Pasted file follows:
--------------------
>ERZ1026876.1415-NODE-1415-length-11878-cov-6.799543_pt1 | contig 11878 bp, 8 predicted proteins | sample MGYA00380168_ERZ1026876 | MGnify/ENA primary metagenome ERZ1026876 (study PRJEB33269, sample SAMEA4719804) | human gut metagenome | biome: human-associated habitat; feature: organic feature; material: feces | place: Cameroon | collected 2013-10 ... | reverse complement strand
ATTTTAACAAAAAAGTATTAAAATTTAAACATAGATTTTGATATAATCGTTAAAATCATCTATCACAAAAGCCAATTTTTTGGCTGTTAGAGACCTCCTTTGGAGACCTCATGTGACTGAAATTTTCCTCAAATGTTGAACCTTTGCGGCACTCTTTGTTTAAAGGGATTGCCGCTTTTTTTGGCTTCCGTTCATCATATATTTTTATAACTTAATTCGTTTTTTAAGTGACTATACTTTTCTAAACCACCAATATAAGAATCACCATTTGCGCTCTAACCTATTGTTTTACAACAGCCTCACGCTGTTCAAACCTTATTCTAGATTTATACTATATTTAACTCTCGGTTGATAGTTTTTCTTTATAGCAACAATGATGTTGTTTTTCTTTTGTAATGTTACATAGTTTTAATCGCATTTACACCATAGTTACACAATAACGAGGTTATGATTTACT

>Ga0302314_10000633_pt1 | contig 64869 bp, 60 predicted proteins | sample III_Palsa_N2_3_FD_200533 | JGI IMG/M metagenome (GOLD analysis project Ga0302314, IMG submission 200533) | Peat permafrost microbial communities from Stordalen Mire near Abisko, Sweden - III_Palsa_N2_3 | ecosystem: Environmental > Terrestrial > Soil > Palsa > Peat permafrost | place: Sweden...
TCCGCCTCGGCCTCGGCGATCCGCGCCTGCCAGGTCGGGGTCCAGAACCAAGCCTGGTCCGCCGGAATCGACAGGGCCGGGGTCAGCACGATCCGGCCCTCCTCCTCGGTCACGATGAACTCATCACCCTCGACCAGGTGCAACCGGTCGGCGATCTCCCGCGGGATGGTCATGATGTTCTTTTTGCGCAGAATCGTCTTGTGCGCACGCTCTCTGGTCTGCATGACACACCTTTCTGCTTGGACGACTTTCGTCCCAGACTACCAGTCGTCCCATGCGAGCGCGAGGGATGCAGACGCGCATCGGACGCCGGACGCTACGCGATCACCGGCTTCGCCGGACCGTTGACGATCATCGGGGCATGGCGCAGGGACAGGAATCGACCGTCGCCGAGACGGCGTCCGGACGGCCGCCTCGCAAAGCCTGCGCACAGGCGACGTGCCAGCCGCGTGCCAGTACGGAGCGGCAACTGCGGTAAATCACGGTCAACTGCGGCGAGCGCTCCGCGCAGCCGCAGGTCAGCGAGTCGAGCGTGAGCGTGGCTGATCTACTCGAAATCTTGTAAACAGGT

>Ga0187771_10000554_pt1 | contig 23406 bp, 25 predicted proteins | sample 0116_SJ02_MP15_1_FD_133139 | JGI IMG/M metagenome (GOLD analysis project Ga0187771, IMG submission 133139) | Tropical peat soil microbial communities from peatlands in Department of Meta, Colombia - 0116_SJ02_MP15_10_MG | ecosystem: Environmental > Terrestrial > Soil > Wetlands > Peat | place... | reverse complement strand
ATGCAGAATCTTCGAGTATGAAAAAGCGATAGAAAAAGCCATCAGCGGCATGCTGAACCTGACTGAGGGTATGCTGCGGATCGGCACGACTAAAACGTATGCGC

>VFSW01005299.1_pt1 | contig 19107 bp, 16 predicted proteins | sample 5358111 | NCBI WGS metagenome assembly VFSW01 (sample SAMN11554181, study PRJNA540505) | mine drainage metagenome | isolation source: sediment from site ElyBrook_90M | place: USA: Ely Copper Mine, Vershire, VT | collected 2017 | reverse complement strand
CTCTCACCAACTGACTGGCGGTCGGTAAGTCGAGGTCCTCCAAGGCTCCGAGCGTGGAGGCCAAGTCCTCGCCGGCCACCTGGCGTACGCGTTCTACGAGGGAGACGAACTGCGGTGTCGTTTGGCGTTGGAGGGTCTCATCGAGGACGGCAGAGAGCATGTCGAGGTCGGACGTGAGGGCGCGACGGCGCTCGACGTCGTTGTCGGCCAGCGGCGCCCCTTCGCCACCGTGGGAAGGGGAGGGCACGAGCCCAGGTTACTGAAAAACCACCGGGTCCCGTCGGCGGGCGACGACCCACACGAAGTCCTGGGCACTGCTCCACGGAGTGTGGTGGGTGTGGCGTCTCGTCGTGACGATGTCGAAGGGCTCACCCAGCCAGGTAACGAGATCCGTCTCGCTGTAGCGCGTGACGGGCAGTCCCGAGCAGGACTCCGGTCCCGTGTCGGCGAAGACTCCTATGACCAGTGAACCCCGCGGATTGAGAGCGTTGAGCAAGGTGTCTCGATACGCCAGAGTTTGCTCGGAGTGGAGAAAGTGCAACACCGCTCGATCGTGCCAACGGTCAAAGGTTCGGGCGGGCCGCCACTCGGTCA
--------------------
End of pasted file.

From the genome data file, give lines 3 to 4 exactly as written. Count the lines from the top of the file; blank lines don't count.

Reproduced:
>Ga0302314_10000633_pt1 | contig 64869 bp, 60 predicted proteins | sample III_Palsa_N2_3_FD_200533 | JGI IMG/M metagenome (GOLD analysis project Ga0302314, IMG submission 200533) | Peat permafrost microbial communities from Stordalen Mire near Abisko, Sweden - III_Palsa_N2_3 | ecosystem: Environmental > Terrestrial > Soil > Palsa > Peat permafrost | place: Sweden...
TCCGCCTCGGCCTCGGCGATCCGCGCCTGCCAGGTCGGGGTCCAGAACCAAGCCTGGTCCGCCGGAATCGACAGGGCCGGGGTCAGCACGATCCGGCCCTCCTCCTCGGTCACGATGAACTCATCACCCTCGACCAGGTGCAACCGGTCGGCGATCTCCCGCGGGATGGTCATGATGTTCTTTTTGCGCAGAATCGTCTTGTGCGCACGCTCTCTGGTCTGCATGACACACCTTTCTGCTTGGACGACTTTCGTCCCAGACTACCAGTCGTCCCATGCGAGCGCGAGGGATGCAGACGCGCATCGGACGCCGGACGCTACGCGATCACCGGCTTCGCCGGACCGTTGACGATCATCGGGGCATGGCGCAGGGACAGGAATCGACCGTCGCCGAGACGGCGTCCGGACGGCCGCCTCGCAAAGCCTGCGCACAGGCGACGTGCCAGCCGCGTGCCAGTACGGAGCGGCAACTGCGGTAAATCACGGTCAACTGCGGCGAGCGCTCCGCGCAGCCGCAGGTCAGCGAGTCGAGCGTGAGCGTGGCTGATCTACTCGAAATCTTGTAAACAGGT